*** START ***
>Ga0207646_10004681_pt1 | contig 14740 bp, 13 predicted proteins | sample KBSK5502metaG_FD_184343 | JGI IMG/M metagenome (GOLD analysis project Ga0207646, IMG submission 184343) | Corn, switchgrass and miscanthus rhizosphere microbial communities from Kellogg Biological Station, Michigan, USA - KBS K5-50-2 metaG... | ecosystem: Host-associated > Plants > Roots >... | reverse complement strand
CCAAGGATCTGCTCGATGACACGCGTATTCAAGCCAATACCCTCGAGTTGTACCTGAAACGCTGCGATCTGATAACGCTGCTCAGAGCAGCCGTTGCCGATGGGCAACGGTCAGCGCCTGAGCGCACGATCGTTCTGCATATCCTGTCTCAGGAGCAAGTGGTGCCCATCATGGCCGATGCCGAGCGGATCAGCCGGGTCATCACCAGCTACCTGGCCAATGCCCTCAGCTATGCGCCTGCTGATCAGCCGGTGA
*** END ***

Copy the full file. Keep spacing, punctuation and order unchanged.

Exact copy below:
>Ga0207646_10004681_pt1 | contig 14740 bp, 13 predicted proteins | sample KBSK5502metaG_FD_184343 | JGI IMG/M metagenome (GOLD analysis project Ga0207646, IMG submission 184343) | Corn, switchgrass and miscanthus rhizosphere microbial communities from Kellogg Biological Station, Michigan, USA - KBS K5-50-2 metaG... | ecosystem: Host-associated > Plants > Roots >... | reverse complement strand
CCAAGGATCTGCTCGATGACACGCGTATTCAAGCCAATACCCTCGAGTTGTACCTGAAACGCTGCGATCTGATAACGCTGCTCAGAGCAGCCGTTGCCGATGGGCAACGGTCAGCGCCTGAGCGCACGATCGTTCTGCATATCCTGTCTCAGGAGCAAGTGGTGCCCATCATGGCCGATGCCGAGCGGATCAGCCGGGTCATCACCAGCTACCTGGCCAATGCCCTCAGCTATGCGCCTGCTGATCAGCCGGTGA